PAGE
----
Larry Bird Credited His ‘Biddy League’ Coaches for Helping Him Realize His Potential: ‘I Never Had the Gifted Speed but I Always Had Great Coaching’

Larry Bird never outran a defender full-court and threw down a vicious dunk in his face. He was never fortunate enough to possess the physical gifts of rival Magic Johnson. But what the Boston Celtics‘ legend did have was perhaps the most fundamentally-sound game in NBA history.

Even during the peak of his career in 1985, The Legend was quick to shout out a handful of coaches for helping him develop into an eventual Hall of Famer. But it wasn’t Red Auerbach or KC Jones.

It was his youth coaches. Or, as Bird termed them, his “Biddy League” coaches.

Larry Bird was a standout player before he ever reached the Boston Celtics

Boston Celtics legend Larry Bird learned everything he needed from his youth coaches.
Larry Bird of the Boston Celtics shoots a free throw against the Milwaukee Bucks during an NBA game at The Boston Garden. | Focus on Sport/Getty Images

Bird was a major recruit following his Springs Valley High School career. According to HoopsHall.com, by the time he graduated in 1974, he had already totaled 1,125 points.

He averaged 30.6 points and 20.5 rebounds per game, was named an Indiana All-Star and received a scholarship to play at Indiana University under Bob Knight.

Bird left IU and ended up at Indiana State, however. He was named the 1979 College Player of the Year when he led the Sycamores to an unbeaten regular season.

He scored 28.6 points a night that year and added 14.9 rebounds, 5.5 assists, and 2.5 steals, according to Sports Reference.

His battle with Johnson in that year’s National Championship game was the start of an epic, career-long duel between the two.

The Legend credited his youth coaches for teaching him the game

In an article in The New York Times, Bird said it was his youth coaches who were the most influential on his career.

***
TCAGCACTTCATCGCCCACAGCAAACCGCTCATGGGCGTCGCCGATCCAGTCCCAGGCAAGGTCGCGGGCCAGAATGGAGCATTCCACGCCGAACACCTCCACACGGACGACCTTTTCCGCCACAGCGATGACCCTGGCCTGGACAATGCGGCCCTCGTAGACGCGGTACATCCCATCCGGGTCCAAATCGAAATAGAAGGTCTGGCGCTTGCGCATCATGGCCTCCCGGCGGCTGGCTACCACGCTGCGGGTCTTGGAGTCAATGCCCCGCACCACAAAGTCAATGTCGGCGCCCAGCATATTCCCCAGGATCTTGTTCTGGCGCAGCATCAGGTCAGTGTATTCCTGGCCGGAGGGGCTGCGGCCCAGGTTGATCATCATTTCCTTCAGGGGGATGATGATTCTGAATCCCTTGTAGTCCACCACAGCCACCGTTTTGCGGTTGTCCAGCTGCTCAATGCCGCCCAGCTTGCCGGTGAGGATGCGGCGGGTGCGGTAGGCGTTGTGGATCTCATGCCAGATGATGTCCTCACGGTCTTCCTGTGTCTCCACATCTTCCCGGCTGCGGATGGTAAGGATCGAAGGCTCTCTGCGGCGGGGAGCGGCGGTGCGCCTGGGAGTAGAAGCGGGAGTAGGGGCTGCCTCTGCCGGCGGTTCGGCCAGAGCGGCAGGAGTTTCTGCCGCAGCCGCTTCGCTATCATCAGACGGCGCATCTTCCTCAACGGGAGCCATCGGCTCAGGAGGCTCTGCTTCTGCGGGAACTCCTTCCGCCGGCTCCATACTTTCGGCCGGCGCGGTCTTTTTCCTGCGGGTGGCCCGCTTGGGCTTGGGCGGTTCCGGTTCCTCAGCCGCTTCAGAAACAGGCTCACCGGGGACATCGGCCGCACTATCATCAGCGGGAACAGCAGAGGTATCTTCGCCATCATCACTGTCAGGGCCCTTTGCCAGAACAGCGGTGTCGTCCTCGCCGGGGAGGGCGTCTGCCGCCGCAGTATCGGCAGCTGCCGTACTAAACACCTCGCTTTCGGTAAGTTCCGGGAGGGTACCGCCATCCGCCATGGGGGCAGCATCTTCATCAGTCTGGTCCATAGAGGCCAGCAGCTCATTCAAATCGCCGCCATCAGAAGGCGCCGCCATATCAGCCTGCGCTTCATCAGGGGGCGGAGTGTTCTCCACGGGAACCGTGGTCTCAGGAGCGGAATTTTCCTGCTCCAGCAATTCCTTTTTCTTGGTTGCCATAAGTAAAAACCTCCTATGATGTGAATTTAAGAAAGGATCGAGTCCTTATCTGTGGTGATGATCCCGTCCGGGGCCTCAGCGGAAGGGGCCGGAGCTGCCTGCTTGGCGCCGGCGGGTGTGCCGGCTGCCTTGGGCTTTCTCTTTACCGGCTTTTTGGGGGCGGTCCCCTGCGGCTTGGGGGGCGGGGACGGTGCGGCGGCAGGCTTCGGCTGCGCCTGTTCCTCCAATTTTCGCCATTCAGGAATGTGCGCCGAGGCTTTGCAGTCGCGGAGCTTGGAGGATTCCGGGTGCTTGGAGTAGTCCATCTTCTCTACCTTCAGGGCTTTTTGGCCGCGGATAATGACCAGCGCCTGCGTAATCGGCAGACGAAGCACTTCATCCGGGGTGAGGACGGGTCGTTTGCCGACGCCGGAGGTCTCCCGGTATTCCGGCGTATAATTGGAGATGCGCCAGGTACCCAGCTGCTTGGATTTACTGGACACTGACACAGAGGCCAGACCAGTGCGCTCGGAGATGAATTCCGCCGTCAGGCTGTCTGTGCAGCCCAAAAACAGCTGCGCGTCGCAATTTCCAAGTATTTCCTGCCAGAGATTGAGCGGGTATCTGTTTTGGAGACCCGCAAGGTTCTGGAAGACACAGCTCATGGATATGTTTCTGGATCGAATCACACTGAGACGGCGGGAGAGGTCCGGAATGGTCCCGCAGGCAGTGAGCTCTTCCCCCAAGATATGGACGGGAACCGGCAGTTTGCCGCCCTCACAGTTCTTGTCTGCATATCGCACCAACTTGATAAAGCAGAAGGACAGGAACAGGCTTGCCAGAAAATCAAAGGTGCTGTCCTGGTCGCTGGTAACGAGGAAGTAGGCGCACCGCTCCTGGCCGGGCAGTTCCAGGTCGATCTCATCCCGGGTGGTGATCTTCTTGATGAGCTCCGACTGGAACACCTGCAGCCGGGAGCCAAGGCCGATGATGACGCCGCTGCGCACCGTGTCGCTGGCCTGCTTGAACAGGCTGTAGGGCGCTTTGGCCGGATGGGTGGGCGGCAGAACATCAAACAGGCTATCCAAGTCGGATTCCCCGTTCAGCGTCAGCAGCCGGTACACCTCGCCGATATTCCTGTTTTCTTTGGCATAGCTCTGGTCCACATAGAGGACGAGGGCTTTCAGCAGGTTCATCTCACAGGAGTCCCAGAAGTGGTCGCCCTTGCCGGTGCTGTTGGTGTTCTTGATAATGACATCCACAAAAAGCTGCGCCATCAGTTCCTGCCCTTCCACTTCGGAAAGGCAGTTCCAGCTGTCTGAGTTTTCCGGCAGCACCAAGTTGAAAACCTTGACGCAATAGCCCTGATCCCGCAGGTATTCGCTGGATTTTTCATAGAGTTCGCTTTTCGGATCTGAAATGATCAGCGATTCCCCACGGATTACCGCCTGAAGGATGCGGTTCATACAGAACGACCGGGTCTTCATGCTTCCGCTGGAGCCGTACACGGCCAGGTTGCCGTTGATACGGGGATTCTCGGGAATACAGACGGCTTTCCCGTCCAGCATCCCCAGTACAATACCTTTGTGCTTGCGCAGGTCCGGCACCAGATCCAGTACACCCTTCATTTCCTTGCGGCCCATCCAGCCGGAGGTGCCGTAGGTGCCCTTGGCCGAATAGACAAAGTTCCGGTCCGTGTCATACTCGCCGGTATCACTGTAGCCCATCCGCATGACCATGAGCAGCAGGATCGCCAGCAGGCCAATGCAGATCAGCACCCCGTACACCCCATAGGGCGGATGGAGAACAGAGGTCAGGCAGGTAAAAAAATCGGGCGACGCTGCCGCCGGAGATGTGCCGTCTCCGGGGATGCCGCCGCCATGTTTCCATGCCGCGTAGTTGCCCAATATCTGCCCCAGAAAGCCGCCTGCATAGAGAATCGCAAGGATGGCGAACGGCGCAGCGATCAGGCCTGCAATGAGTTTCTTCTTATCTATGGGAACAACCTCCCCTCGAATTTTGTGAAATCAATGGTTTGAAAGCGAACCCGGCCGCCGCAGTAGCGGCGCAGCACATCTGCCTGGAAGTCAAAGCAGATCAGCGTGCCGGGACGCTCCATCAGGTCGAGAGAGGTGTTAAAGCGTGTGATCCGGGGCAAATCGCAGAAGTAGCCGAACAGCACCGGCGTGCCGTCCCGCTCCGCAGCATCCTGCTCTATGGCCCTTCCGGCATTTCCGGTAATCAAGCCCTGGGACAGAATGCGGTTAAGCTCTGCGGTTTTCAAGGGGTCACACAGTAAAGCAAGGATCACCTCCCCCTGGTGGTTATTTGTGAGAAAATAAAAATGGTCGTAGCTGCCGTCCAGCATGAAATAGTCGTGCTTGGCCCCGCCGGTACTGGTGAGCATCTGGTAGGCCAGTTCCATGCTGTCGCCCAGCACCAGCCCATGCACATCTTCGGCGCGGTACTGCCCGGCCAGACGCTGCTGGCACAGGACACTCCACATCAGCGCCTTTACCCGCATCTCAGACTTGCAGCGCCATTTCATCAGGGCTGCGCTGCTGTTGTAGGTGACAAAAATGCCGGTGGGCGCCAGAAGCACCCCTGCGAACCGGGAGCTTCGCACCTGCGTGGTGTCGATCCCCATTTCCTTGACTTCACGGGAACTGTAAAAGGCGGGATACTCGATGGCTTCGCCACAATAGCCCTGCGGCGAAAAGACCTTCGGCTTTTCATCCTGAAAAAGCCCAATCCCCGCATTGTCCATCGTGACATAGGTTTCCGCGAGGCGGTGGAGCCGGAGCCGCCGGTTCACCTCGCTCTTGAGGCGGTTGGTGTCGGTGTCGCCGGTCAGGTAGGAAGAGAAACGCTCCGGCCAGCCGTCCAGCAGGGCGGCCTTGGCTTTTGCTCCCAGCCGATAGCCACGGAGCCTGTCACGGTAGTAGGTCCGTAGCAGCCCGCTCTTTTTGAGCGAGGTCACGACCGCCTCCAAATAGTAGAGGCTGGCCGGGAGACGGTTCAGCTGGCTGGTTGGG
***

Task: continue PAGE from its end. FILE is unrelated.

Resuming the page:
I never had the gifted speed but I always had great coaching, back to when I played Biddy League basketball. Jim Jones, my high school coach, probably had more influence on my game than any one else. He believed in the teaching fundamentals, leadership and the importance of team play.

He taught there was more to basketball than just running up and down the court. He would always make the point that if you got a pass to a teammate, who had a clearer shot than you, it was equally as rewarding as scoring yourself.

Larry Bird on learning how to play the game of basketball when he was a kid

He wasn’t a finished product when he reached the NBA. Larry continued to develop. But the foundation was laid before he even reached Indiana State.

Bird used that foundation to become an all-time great

Dribbling, passing, shooting, unselfishness — those are the things the 6-foot-9 forward used to dominate the NBA.

He honed his physical skills. But “leadership and the importance of team play,” as Bird said, and the mentality of getting your teammate an open shot are also staples of the French Lick native’s game.

His battle with Magic in the 1979 National Championship Game was first. They continued to go face-to-face for the rest of their careers.

But Larry already had what he needed to hang with — and beat — Earvin. And he learned it before he ever graduated high school.

All statistics unless otherwise noted courtesy of Basketball Reference.

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